Second, it was not any new in space. A tiny British satellite SNAP-1 attempted such a feat and almost succeeded in the summer of 2000. The U.S. performed such maneuvers at least twice in their DART/MUBLCOM (2005) and  ASTRO/NEXTSAT (2007) missions. China performed at least three such missions, namely Shijian 12 (August and November 2010), Shijan 9 (October 2012) and Shijian 15/Shiyan 7 (since July 2013).

Third, you should check about Russian military space missions with relevant PR offices of the Ministry of Defence and Federal Space Agency. I would not comment on these.
This message reflects my personal opinion based on open sources of information.

Offline input~2

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FT article:
Object 2014-28E – Space junk or Russian satellite killer?
http://www.ft.com/cms/s/2/cdd0bdb6-6c27-11e4-990f-00144feabdc0.html#axzz3JQ0OGc2A

Offline input~2

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From UN Office for Outer Space Affairs registration:
International Designator:      [2014-028E]
Name of Space Object:         COSMOS 2499
State/ Organization:             Russian Federation
Date of Launch:                   23/05/2014
UN Registered:                    Yes
Document of Registration:     ST/SG/SER.E/728 
Status:                               in orbit
Function of Space Object:     Intended for assignments on behalf of the Ministry of Defence of the Russian Federation
Remarks:                            The document for this regsitration submission is presently being processed by the United Nations Secretariat.

Offline russianhalo117

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BUMP:
Kosmos 2499 Payload Started Morse Code Transmissions of TLM on Sunday:

November 25 encounter, new moves, transmissions

The mysterious Kosmos-2499 made another close pass near Briz-KM on November 25, 2014. The subsequent modeling of the pair's motion by Russian observers based on available orbital elements data indicated that Kosmos-2499 had come within 526 meters from Briz-KM at a relative speed of just 0.064 meters per second at 05:54 Moscow Time. The spacecraft spent most of the day maneuvering at a distance from a half a kilometer to one kilometer from its target.

After several days of orbiting the Earth at an average altitude from 20 to 30 meters below Briz-KM, Kosmos-2499 climbed few dozen of meters above the stage on November 29, 2014, estimates showed. A day later, to the surprise and delight of the amateur radio enthusiasts around the world, the mystery satellite started transmitting telemetry in Morse code under a call sign RS-47, a Russian amateur radio enthusiast Dmitry Pashkov reported. (Pashkov first detected mysterious signals that he had eventually traced to Kosmos-2499 in the summer of 2014.)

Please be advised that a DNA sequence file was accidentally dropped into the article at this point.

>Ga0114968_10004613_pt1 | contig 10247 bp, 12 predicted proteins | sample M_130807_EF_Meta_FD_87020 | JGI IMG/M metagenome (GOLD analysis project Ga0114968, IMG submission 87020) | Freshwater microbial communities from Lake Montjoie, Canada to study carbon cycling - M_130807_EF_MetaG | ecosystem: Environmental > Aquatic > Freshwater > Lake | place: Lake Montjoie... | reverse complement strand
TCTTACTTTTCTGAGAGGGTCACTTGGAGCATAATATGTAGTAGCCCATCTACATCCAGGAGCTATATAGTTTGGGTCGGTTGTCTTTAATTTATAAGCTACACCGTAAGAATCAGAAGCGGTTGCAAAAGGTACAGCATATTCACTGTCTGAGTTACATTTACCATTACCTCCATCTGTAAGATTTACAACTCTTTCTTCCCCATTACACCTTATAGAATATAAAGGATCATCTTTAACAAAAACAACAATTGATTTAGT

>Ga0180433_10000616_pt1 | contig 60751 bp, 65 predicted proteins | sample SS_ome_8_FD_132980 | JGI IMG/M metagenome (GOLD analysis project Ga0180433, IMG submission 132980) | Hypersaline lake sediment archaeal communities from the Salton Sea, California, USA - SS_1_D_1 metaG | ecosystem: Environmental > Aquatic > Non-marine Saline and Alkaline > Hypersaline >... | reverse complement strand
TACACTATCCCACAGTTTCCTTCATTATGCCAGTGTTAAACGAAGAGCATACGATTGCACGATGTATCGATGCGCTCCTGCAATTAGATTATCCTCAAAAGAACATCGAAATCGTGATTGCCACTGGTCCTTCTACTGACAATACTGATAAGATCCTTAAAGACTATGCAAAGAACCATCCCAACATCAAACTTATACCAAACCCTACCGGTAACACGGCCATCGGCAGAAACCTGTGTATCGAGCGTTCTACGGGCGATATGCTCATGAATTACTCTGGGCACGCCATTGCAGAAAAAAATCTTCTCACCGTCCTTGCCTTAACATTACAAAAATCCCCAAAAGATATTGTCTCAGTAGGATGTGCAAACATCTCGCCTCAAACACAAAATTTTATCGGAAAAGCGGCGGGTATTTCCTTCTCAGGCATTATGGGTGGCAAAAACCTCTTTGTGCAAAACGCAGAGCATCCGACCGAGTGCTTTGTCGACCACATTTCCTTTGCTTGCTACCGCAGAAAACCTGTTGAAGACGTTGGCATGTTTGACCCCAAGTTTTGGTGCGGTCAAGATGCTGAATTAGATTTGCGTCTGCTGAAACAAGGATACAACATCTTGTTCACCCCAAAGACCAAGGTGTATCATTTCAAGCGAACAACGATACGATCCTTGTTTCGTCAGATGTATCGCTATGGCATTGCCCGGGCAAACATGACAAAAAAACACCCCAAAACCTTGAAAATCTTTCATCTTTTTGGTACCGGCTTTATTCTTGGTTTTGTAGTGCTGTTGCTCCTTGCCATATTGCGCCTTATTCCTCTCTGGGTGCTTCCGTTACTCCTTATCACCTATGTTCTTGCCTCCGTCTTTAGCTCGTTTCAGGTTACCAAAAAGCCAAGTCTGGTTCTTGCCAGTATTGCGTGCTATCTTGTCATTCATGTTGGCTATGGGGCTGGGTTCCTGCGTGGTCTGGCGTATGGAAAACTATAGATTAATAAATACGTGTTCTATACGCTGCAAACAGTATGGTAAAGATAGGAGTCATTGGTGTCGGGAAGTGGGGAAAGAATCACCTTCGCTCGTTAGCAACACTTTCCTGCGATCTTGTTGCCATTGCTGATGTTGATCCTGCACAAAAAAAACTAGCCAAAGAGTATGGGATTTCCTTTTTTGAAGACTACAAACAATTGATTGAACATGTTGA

R4UAB: COSMOS 2499 (2014-028E) 2014.11.20 18:54 UTC


This radio-signature was typical of all satellites based on the Yubileiny platform -- another evidence of the similarity between Kosmos-2499 and its potential civilian cousins.

What makes it move?

A relatively small size of the mysterious Kosmos-2499 satellite combined with a great deal of its maneuvering in orbit made some observers wonder about the type of the propulsion system employed in the mission. Unsubstantiated claims were made on the Internet that the spacecraft could carry some super-efficient ion engines to perform its complex orbital dance.

According to estimates, all the maneuvers by Kosmos-2499 that have been detected from the ground over a six-month period resulted in an estimated velocity change (or delta V) totaling 190 meters per second. Assuming that the spacecraft had a mass of around 50 kilograms, like its potential civilian cousin, Yubileiny satellite, and the specific impulse of its engine was around 300 seconds, almost half of its "content" would have to be propellant, one observer of the mission on the online forum of the Novosti Kosmonavtiki magazine estimated. However with a specific impulse of 2,100 meters per second only 10 percent of its mass would have to be dedicated to propellant, Igor Lisov, the editor at Novosti Kosmonavtiki estimated.

Most importantly, short-duration maneuvers reaching 30 meters per second separated by hours of passive flight observed during the flight of Kosmos-2499 betray the action of a traditional liquid propellant engine onboard the spacecraft, rather than the work of ion-electric engines, which produce low but continuous thrust. As a result, Kosmos-2499 likely made its spectacular performance with traditional rocket engines, Lisov said.

LINKS (Related to this Targeting Platform):
http://russianspaceweb.com/Cosmos-2499.html#1125
http://russianspaceweb.com/naryad.html